Plato’s Protagoras is a brilliant dialogue and a splendid piece of argumentation. It incorporates a picture of the Sophist and a glimpse of the cultured aristocrats of the Periclean Age, facts that cannot fail to interest anyone who has a desire to know more about the life of classical Greece.
Protagoras, along with three middle period (388-368 b.c.e.) dialogues, Politeia (Republic, 1701), Phaedn (Phaedo, 1675), and Symposion (Symposium, 1701), represents the high point of Plato’s literary activity. Some experts believe the dialogue is surpassed in literary quality only by Symposium. Philosophical development and dramatic development parallel each other precisely in the dialogue, exemplifying the high level Plato achieved in the very special literary form he used to articulate his philosophy. The philosophical argument is presented clearly and distinctly, and the characters in the dialogue are drawn with great finesse. The reader comes to know not only the Protagorean position but also the man Protagoras.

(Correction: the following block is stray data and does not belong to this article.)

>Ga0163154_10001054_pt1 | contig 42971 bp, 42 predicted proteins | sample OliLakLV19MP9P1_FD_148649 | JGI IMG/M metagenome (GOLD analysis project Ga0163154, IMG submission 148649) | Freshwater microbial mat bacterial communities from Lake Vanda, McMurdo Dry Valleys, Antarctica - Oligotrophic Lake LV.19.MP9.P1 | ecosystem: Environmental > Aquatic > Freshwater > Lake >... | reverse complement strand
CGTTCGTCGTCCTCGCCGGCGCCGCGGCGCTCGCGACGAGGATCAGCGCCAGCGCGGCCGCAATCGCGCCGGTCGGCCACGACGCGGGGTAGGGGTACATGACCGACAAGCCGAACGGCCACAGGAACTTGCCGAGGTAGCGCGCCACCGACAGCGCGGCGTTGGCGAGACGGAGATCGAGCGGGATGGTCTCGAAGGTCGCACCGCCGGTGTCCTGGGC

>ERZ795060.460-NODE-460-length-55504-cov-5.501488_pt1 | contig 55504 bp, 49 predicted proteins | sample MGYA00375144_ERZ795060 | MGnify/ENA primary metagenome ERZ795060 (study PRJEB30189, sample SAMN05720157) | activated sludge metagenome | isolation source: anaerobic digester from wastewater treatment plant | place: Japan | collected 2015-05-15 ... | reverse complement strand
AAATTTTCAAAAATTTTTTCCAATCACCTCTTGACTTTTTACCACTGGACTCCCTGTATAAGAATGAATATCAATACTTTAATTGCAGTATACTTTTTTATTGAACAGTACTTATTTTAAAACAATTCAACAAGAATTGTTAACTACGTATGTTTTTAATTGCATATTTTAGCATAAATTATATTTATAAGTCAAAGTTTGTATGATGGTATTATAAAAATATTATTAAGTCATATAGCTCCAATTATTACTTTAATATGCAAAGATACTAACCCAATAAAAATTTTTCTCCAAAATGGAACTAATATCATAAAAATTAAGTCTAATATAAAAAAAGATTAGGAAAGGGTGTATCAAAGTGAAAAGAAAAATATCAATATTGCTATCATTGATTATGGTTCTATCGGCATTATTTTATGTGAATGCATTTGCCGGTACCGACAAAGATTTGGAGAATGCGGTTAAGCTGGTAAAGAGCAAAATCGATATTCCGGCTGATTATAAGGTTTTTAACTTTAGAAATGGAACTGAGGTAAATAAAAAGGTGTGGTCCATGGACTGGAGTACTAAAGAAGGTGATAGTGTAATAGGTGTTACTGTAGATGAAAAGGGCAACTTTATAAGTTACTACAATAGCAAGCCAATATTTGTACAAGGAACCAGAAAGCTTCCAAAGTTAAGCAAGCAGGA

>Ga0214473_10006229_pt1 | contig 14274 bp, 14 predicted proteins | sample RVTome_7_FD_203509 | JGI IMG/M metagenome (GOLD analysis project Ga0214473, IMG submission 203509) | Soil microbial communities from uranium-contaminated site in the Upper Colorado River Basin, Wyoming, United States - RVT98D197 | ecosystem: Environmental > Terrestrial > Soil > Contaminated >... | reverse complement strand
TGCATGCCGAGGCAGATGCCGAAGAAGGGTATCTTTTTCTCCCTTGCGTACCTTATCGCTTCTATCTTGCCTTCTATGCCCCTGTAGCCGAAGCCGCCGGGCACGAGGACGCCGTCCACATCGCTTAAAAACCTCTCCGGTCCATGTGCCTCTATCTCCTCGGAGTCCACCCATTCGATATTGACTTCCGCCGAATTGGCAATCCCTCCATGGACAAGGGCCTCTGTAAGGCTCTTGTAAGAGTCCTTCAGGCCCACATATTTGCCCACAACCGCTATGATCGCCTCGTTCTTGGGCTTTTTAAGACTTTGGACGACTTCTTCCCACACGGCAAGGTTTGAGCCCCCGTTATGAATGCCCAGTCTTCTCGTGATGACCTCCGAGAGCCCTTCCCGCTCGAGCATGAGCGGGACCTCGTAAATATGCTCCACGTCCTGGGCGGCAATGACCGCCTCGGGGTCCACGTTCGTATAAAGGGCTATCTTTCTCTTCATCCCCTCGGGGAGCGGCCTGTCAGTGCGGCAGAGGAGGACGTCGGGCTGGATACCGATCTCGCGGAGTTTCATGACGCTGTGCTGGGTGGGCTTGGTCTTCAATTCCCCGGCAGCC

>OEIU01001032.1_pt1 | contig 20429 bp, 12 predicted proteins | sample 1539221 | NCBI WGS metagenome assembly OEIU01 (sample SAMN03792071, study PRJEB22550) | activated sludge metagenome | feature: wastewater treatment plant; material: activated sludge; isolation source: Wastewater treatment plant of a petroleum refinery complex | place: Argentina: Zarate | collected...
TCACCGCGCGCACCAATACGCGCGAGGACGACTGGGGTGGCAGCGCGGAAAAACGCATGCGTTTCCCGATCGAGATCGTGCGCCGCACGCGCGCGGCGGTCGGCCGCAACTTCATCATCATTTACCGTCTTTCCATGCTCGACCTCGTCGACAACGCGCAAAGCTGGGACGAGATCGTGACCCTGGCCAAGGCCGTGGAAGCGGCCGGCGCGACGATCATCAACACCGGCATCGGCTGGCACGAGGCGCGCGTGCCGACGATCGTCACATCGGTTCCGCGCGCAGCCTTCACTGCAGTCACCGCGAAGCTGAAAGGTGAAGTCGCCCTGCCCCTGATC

The comic relief provided by Socrates’ ridiculous analysis of Simonides’ poem—a satire on the kind of literary criticism that must have been current in Periclean Athens—is a fine diversion, separating the preliminary discussion between Socrates and Protagoras from the final demonstration of the unity of the virtues. Another fine touch is the description of the Sophist Protagoras marching back and forth in Callias’s house, followed by his coterie, who are careful always to execute the necessary close-order drill at the turns so that the flow of wisdom need not be interrupted. Then there is the irony of Socrates in saying how moved he is by Protagoras’s long speeches, even though he cannot follow them—an emotion that Socrates’ subsequent arguments clearly reveal he did not experience. Finally, there is Socrates’ reduction of Protagoras to impotent fury at the end of the argument, so that when Socrates asks why he will no longer answer the questions, Protagoras explodes, “Finish the argument yourself!” Such a scene aptly describes a situation all philosophers would like to find themselves in vis-à-vis their opponents.